MSR Evo Ascent Snowshoes

MSR Evo Ascent Snowshoes

MSR Evo Ascent Snowshoes

I started using a different pair of snowshoes this year, switching from a pair of MSR Lightning Ascents to a pair of Evo Ascent Snowshoes, also from MSR. While the Lightning Ascents are great snowshoes for New England winter hiking and snowshoeing (click for my review), I needed a shorter, more maneuverable snowshoe for winter bushwhacking in dense vegetation.

Don’t get me wrong, the MSR Lightning Ascent is a bomber snowshoe that excels on mountainous terrain and hiking trails and I plan to keep using my current pair for that purpose. But the  off-trail nature of bushwhacking requires a very different set of capabilities from a snowshoe including unibody construction to avoid getting hung up on brush.

A Bushwhacking Primer

I dived into bushwhacking at the beginning of last winter and have continued doing it since. A four season sport, it is slightly easier in winter because the leaves have fallen of the trees and the heavy forest understory is covered with snow.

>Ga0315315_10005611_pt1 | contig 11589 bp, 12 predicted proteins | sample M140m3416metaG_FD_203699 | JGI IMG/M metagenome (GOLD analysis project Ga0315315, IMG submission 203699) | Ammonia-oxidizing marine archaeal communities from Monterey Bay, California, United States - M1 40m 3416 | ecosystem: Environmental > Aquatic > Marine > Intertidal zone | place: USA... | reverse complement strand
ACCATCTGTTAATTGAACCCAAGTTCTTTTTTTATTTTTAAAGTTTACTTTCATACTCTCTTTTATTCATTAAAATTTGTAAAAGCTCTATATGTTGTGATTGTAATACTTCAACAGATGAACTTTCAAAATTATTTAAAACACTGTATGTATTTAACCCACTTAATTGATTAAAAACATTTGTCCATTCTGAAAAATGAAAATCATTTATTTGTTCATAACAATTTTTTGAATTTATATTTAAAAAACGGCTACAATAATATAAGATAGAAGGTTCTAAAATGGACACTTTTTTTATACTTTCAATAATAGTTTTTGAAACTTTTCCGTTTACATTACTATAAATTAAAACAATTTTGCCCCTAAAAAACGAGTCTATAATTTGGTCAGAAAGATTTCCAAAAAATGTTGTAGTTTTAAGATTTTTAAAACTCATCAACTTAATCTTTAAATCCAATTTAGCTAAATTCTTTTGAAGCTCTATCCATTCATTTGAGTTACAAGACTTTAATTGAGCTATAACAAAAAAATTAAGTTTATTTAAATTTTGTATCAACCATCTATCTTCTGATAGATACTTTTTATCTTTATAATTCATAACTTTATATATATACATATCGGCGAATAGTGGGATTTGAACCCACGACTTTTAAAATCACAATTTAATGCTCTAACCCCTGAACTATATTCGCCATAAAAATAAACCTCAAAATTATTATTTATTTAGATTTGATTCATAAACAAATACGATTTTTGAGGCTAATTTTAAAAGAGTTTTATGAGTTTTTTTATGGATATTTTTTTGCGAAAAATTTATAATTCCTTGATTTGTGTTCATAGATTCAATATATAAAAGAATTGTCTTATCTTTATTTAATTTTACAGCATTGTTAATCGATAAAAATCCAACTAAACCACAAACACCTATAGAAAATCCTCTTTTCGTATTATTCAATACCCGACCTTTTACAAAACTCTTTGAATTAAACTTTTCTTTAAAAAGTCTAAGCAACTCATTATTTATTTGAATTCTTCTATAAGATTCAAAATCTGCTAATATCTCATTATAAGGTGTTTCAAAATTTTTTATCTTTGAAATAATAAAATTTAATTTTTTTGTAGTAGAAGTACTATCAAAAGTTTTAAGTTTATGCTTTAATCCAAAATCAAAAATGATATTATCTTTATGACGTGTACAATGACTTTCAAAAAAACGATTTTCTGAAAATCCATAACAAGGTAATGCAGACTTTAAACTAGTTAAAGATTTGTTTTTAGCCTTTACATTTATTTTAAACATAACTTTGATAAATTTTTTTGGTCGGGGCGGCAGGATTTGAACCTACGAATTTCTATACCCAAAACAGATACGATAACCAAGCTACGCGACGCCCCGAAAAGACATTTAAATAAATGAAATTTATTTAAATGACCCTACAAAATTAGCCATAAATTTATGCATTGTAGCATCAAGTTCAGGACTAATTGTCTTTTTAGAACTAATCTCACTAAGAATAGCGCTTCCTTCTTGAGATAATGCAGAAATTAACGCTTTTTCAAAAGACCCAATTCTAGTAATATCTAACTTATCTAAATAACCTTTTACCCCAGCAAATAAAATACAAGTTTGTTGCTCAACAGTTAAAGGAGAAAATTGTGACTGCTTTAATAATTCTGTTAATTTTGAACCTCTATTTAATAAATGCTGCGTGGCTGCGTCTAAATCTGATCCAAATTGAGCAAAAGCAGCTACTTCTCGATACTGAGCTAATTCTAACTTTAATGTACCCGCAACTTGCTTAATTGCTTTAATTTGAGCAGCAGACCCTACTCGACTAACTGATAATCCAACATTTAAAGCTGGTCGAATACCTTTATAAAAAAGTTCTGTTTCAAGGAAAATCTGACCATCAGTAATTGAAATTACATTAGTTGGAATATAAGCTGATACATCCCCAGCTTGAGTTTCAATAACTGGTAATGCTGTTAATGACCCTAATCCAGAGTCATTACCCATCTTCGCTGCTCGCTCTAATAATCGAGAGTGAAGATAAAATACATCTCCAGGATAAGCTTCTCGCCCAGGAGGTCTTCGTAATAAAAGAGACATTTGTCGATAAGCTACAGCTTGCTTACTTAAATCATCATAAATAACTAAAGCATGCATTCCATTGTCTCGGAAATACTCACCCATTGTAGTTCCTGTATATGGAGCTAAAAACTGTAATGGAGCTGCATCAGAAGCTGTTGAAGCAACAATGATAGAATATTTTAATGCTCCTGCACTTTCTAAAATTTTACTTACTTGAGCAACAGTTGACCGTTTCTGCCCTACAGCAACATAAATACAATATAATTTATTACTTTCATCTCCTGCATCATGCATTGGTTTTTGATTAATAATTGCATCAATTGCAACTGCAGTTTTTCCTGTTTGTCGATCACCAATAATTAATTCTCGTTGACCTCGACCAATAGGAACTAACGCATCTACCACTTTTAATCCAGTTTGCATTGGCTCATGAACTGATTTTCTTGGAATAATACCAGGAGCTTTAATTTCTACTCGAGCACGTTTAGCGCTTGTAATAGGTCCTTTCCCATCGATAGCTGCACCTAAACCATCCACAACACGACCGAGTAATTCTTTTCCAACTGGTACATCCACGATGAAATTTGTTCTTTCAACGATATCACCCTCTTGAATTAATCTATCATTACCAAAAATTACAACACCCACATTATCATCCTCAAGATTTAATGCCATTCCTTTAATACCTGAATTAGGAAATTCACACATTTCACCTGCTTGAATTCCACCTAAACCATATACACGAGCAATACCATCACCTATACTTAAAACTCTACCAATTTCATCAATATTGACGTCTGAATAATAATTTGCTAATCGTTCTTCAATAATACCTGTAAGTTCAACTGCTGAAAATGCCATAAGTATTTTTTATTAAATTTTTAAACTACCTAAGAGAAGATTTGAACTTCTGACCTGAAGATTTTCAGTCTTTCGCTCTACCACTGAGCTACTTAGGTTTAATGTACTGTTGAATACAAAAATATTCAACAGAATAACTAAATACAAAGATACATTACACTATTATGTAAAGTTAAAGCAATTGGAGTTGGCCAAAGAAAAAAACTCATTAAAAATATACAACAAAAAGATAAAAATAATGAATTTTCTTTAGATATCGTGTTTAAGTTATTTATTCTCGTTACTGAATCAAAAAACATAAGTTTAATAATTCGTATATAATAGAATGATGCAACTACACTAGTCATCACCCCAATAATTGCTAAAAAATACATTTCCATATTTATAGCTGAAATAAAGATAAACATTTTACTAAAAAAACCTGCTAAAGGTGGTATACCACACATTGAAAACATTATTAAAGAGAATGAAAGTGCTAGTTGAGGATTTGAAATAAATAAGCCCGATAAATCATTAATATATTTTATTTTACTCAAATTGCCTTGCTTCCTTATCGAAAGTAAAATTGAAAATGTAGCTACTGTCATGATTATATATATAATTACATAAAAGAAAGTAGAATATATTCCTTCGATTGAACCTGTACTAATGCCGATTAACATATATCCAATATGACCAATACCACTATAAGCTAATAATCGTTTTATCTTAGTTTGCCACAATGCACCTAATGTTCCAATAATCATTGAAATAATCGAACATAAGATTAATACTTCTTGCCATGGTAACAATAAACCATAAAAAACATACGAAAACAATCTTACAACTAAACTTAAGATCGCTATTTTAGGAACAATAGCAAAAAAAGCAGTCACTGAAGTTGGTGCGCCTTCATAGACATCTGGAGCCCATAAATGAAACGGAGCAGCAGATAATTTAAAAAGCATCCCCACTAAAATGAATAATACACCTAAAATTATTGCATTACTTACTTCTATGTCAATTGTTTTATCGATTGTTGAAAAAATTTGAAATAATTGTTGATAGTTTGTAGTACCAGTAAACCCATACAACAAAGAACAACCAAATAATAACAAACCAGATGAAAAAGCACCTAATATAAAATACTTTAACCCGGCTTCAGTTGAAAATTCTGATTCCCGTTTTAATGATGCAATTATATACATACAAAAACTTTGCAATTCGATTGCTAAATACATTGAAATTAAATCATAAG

Whacking Off Trail

Bushwhacking Off Trail in Winter

While bushwhacking builds on all of your hiking skills, it is really hard on gear, puncturing, tearing, and scratching your clothes and equipment. It’s rare when I don’t come home from a bushwhack without shedding blood or ripping up some gear.

Snowshoes for Bushwhacking

When it comes to snowshoes for bushwhacking, less is more. Shorter length snowshoes are much more maneuverable through dense brush than long ones despite the fact that they provide less flotation in deep powder. Plus snowshoes with a smaller surface area are actually easier to pull out of deep powder than bigger ones. Further, climbing aids, like the MSR’s televator bails are even more important than normal because off trail routes can be very steep, unlike graded hiking trails.